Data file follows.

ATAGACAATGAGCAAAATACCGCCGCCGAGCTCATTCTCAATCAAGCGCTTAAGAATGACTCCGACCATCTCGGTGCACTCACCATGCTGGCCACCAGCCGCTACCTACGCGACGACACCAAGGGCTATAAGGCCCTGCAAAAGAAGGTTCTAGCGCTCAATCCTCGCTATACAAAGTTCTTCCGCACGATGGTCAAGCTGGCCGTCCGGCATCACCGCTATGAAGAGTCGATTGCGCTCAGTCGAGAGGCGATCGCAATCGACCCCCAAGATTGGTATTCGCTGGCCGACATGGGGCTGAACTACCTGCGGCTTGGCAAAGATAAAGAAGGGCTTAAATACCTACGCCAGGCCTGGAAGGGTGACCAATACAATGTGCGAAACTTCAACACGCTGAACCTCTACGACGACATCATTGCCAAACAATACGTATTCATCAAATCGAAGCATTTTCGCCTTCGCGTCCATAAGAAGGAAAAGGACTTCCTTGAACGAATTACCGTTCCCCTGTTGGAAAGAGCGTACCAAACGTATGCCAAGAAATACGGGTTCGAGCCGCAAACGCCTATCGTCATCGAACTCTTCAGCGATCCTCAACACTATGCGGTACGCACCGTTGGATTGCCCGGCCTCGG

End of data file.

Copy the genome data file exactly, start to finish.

ATAGACAATGAGCAAAATACCGCCGCCGAGCTCATTCTCAATCAAGCGCTTAAGAATGACTCCGACCATCTCGGTGCACTCACCATGCTGGCCACCAGCCGCTACCTACGCGACGACACCAAGGGCTATAAGGCCCTGCAAAAGAAGGTTCTAGCGCTCAATCCTCGCTATACAAAGTTCTTCCGCACGATGGTCAAGCTGGCCGTCCGGCATCACCGCTATGAAGAGTCGATTGCGCTCAGTCGAGAGGCGATCGCAATCGACCCCCAAGATTGGTATTCGCTGGCCGACATGGGGCTGAACTACCTGCGGCTTGGCAAAGATAAAGAAGGGCTTAAATACCTACGCCAGGCCTGGAAGGGTGACCAATACAATGTGCGAAACTTCAACACGCTGAACCTCTACGACGACATCATTGCCAAACAATACGTATTCATCAAATCGAAGCATTTTCGCCTTCGCGTCCATAAGAAGGAAAAGGACTTCCTTGAACGAATTACCGTTCCCCTGTTGGAAAGAGCGTACCAAACGTATGCCAAGAAATACGGGTTCGAGCCGCAAACGCCTATCGTCATCGAACTCTTCAGCGATCCTCAACACTATGCGGTACGCACCGTTGGATTGCCCGGCCTCGG